Not long ago, I received a copy of the memorial card for my great-granduncle Myles Byrne and his wife Elizabeth. It was found in a bible belonging to Elizabeth's God-daughter. Her daughter was kind enough to send a copy to me. Genealogically speaking, memorial cards often provide clues as to the subject’s date of death, their respective ages and their last place of residence, but it is those with photographs that I especially love! This card shows a picture of my Granny's Uncle Myles and Aunt Elizabeth.
Myles Byrne was the eldest child of Francis Byrne and Margaret McGrane. He was born on 15th January 1873, sixteen months before his brother James. James Byrne was my great-grandfather. Myles lived in Upper Mayor Street in Dublin’s north city for the first six years of his life. The family then moved to nearby Jane Place, off Oriel Street, where they lived for more than half a century.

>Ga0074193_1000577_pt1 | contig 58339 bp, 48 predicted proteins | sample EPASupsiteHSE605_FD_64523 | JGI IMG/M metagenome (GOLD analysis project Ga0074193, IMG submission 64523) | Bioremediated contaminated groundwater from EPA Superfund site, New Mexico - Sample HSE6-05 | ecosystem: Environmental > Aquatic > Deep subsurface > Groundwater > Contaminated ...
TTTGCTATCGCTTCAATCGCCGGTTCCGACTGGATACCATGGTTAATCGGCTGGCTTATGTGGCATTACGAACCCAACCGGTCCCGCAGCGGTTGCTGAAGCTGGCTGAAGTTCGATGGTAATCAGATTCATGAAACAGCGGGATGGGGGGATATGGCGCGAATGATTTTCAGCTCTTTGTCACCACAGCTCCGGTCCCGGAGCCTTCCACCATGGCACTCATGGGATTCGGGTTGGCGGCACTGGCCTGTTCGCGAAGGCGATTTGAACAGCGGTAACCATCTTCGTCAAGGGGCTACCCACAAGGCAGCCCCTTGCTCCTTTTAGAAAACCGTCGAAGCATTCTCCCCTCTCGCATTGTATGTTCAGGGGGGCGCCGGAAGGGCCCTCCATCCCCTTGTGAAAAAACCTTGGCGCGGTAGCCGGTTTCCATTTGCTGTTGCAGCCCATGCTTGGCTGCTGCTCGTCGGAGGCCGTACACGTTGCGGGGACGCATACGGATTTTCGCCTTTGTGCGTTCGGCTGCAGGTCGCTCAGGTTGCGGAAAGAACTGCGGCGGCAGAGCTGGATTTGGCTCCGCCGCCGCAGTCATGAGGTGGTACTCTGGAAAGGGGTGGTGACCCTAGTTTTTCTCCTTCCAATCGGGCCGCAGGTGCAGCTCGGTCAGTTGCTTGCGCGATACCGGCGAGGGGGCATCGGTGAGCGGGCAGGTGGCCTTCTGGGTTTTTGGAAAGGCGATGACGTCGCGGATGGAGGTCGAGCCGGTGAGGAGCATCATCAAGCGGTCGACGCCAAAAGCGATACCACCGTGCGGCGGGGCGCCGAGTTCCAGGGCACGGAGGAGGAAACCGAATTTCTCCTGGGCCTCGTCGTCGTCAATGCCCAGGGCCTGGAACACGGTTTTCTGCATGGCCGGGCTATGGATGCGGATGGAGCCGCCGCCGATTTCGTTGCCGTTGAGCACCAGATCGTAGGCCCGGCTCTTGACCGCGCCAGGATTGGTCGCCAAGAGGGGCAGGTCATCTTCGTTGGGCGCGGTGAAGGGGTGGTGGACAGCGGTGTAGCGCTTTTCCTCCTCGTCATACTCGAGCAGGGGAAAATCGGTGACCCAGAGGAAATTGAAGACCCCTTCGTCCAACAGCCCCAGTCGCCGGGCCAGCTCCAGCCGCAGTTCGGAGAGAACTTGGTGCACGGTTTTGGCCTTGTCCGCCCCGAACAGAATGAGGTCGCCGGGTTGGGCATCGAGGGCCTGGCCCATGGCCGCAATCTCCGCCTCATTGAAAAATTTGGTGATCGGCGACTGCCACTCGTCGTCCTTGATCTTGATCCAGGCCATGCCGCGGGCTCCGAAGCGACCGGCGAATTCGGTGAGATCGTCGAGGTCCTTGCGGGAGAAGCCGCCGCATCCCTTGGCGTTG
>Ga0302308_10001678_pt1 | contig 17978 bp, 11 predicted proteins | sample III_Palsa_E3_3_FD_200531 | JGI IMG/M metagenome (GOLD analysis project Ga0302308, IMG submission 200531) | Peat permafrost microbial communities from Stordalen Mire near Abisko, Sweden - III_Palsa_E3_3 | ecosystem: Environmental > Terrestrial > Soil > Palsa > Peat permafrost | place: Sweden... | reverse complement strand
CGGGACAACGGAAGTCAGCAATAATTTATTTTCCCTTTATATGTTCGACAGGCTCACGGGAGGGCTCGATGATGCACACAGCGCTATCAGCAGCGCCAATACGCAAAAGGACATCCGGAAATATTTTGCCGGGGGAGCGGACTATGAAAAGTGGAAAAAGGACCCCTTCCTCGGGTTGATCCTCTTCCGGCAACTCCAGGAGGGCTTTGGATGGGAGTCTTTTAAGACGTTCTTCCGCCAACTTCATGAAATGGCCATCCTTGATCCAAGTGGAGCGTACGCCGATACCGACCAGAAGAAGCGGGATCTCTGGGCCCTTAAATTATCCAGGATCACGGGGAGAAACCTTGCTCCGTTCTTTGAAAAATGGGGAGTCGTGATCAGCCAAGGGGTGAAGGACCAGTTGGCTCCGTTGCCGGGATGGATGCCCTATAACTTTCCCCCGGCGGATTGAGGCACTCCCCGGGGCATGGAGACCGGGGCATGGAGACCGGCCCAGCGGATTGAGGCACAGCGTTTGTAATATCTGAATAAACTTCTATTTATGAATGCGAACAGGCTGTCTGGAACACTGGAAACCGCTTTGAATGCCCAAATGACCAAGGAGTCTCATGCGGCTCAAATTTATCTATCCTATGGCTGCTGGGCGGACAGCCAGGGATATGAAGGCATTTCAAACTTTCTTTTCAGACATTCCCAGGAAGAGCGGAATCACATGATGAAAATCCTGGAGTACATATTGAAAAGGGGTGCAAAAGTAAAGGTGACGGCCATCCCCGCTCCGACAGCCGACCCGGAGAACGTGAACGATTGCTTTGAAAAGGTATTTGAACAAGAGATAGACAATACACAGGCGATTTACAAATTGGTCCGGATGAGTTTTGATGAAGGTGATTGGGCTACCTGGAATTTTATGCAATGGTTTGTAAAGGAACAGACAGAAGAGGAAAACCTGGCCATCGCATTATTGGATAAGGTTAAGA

In October 1897, Myles married Elizabeth Bethel in St. Agatha’s, North William St., Dublin. Myles was twenty-four years old and Elizabeth was twenty-three. Elizabeth was also the eldest child born to Patrick Bethel and Margaret Doyle, in 1874. For the first few years of their married life, they lived with Elizabeth’s parents in Clarence Street. By 31 March 1901, they had moved to 25 Upper Jane Place, where they occupied one room in a three-roomed cottage, sharing the house with another family.
In 1911, they lived at 25 Lower Jane Place in a four-roomed cottage, where they and their growing family occupied two rooms. Records show that Myles and Elizabeth had six children, five girls and a boy; Margaret, Elizabeth, Mary, Patrick, Kathleen, and Sarah.
Myles was a general labourer and carter by occupation. He would have worked in the Dublin Docklands, which was then the chief port for trade between Ireland and England. No doubt, times were poor, but the little cottages in Jane Place must have been better than the tenement conditions that many Dublin labourers found themselves in, at the time.
Myles died on 2 November 1928, aged fifty-five years, and was buried in Dublin’s Glasnevin Cemetery. He had suffered from 'cancer of the tongue' for five months before his death. Elizabeth died on 21 February 1954, just short of her eightieth birthday. She was also buried in Glasnevin Cemetery.
Ar dheis Dé go raibh a n-anam / Rest in Peace.
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